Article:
Academic journal article Journal of Business Strategies

Consequences of Outsourcing Strategies on Employee Quality of Work Life, Attitudes, and Performance

Academic journal article Journal of Business Strategies

Consequences of Outsourcing Strategies on Employee Quality of Work Life, Attitudes, and Performance

Article excerpt

Abstract

Outsourcing is the strategic use of outside resources to perform activities that are usually handled by internal staff and resources. The consequences of implementing outsourcing strategies in an industrial setting were studied using a field study. This study was designed to explore both the financial as well as the human aspects of outsourcing activities. The attitudinal results of this research indicated that the outsourcing strategies had a negative impact on the perceived quality of work-life dimensions. The performance results presented here provide, at best, circumspect support for the claims of outsourcing proponents that the technique improves participants' performance and productivity. Although outsourcing can lead to certain gains for the organization, there are definitely human costs to be taken into account, and they should be considered as major factors contributing to the outsourcing debate, not just the financial aspects of organizations' decisions.

Introduction

Most corporations believe that in order to compete globally, they have to look at efficiency and cost containment rather than relying strictly on revenue increased (Bartlett, 2004; Drezner, 2004; Farrell & Rosenfeld, 2005; Jasper, 2003). As companies seek to enhance their competitive positions in an increasingly global market place, they are discovering that they can cut costs and maintain quality by relying more on outside service providers for activities viewed as supplementary to their core businesses (Baily & Farrell, 2004; Cassale, 1996; Donahoe & Pecht, 2003; Irwin, 2004; Li & Barnes, 2008). The trend is for outsourcing relationships to function more as partnerships. Outsourcing providers are taking increasing responsibility in realms that have traditionally remained as in-house, such as corporate strategy, information management, business investment, and internal quality initiatives (Engardio, 2006). According to Gartner, an independent research company, the worldwide business process outsourcing segment will expand from $160.7 billion in 2007 to $235.2 billion by 2011, a compound annual growth rate of 10.3% (Musico, 2008).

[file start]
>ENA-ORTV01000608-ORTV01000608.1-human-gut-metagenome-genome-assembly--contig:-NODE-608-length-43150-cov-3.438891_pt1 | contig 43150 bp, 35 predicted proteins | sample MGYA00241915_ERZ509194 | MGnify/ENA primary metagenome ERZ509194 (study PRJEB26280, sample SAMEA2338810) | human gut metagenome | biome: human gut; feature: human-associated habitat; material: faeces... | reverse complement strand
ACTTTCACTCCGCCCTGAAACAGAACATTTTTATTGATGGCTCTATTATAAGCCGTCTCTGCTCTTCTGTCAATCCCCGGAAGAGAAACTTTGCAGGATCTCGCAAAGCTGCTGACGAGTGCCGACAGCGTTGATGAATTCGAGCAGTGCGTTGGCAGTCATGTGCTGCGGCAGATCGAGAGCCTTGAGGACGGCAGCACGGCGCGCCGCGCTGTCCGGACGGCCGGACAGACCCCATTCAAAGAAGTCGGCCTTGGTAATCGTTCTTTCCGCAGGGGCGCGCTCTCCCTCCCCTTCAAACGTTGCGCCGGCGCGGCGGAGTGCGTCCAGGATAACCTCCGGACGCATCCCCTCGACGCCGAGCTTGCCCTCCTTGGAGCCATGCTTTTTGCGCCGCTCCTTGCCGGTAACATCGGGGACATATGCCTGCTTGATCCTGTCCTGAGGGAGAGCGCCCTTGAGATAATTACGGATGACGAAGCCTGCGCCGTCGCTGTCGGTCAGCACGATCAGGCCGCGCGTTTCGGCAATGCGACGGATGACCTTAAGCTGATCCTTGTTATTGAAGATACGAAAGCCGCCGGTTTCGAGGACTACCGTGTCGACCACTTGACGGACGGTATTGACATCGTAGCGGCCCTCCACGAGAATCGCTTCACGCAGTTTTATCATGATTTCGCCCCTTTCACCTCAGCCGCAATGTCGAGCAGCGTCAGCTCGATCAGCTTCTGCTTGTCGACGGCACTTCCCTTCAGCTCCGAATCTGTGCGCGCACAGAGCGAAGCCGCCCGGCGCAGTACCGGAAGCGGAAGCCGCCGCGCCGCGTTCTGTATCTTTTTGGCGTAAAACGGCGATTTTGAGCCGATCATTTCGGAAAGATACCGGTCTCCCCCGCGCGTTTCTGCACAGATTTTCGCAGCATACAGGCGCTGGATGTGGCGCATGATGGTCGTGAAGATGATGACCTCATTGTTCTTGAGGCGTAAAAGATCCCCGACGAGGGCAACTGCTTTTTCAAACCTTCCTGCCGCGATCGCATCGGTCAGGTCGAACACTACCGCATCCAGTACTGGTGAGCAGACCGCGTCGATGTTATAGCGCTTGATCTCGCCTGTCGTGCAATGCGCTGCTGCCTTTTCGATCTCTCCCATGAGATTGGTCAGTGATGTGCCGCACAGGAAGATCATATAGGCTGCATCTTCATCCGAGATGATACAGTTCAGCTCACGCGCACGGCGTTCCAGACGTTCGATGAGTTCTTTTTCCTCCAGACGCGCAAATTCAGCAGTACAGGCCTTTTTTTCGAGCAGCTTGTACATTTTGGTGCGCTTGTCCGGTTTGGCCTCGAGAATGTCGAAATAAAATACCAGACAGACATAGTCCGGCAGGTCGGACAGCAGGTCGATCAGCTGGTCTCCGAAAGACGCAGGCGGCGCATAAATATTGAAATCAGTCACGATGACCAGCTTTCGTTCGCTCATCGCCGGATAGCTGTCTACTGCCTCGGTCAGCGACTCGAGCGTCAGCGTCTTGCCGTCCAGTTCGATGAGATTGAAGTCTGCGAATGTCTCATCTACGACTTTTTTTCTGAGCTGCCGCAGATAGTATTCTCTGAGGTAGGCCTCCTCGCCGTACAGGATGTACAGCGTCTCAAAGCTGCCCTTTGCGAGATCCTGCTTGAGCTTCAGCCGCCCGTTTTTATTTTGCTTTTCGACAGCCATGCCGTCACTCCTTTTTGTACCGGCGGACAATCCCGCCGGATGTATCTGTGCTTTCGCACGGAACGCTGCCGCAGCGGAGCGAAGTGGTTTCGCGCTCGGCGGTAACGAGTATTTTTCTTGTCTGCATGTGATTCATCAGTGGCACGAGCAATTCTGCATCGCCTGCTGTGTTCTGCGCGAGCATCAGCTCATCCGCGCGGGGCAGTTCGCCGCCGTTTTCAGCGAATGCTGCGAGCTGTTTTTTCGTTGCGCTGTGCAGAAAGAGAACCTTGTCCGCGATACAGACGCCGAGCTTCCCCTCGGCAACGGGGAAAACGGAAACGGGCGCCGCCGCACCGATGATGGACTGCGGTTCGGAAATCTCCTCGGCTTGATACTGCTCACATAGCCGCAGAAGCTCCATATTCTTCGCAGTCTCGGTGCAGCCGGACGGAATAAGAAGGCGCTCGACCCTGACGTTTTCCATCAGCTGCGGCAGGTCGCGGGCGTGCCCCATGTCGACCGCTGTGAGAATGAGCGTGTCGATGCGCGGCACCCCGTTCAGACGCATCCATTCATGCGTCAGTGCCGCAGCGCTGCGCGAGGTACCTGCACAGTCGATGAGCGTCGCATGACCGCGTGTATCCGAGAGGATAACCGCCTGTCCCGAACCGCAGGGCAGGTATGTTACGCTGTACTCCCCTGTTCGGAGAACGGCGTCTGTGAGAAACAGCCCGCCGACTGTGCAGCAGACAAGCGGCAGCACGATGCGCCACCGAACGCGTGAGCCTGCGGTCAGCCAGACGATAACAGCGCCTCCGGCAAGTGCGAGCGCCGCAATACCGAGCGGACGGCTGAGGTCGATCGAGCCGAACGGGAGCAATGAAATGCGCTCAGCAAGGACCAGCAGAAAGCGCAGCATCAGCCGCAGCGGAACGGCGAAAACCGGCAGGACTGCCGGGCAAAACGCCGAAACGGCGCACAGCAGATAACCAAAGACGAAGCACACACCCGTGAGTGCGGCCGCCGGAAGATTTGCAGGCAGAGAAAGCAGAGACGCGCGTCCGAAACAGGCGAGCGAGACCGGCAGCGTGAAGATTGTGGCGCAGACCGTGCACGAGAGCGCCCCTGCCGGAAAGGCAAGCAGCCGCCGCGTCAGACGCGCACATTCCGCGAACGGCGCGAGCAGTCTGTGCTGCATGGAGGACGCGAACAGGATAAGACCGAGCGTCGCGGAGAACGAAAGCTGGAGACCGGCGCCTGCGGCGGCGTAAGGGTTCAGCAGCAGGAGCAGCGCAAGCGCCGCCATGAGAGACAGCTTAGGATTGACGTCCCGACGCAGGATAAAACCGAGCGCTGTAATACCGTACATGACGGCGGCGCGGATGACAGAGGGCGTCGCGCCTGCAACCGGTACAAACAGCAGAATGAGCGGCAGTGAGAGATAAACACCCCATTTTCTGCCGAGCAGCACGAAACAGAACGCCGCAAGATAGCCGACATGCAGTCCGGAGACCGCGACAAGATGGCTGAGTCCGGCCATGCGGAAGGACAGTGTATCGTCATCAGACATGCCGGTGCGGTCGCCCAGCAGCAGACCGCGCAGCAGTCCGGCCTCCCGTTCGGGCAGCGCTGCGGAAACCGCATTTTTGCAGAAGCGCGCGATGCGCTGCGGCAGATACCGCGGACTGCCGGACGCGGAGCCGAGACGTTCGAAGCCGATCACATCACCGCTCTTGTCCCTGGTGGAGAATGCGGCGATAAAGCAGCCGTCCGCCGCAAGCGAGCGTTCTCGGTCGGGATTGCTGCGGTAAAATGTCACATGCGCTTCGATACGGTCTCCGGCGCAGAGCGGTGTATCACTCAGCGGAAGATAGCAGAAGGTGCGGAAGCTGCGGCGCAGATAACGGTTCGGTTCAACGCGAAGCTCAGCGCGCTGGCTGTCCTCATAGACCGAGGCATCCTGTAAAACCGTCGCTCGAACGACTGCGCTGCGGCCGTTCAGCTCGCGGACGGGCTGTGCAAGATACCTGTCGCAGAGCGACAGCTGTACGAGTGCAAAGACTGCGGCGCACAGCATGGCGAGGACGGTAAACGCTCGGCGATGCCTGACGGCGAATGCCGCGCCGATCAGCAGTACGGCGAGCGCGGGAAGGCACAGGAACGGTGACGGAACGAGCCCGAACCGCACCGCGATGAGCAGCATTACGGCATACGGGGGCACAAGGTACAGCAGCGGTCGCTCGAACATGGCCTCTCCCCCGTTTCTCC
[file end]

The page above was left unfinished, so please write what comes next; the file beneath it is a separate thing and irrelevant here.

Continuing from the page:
Several authors agree that if outsourcing is implemented with prior planning, it can result in lowering cost, increased capacity and productivity, and sometimes can lead to downsizing (Elmuti, 2003; Casale, 1996; Sinderman, 1995; Outlay & Ranganathan, 2005). Perhaps the most common reason for taking noncore functions overseas in the United States is the lucrative cost-saving derived from allowing a job to be done by a professional employee(s) that are paid much lower than their U.S. counter parts (Jasper, 2003). Many companies that are taking manufacturing and service jobs from the U.S. also consider the lower tax rates, available in foreign countries compared to the higher rates in the U.S. (Donahoe & Pecht, 2003).

Although most of the outsourcing efforts made so far have been by big businesses, this dominance is starting to change in that smaller firms are also moving in the same direction in order to realize the benefits of outsourcing (McCracken, 2002). Some companies view outsourcing as a last track system for penetrating new regions rather than a trend for the future (McCracken, 2002). Still others view outsourcing as a way to increase concentration on core-competencies, thus making it a more long-term approach (Bender, 1999; Corbett, 1996; Drezner, 2004; Engardio, Bernstein, & Kriplani., 2003; Farrell & Rosenfeld, 2005; Hoffman & Tibodeau, 2003).

Most of the criticism concerning outsourcing has been primarily in the areas of changing employment patterns, globalization of the labor force, and its effect on individuals and organizations (Klass, McClendon, & Gainey, 2001; Dobbs, 2004). Among the main causes considered to be the reason for job losses in manufacturing is increased productivity (Stonecipher, 2004). Outsourcing, by increasing productivity, may result in downsizing (Outlay & Ranganathan 2005). …

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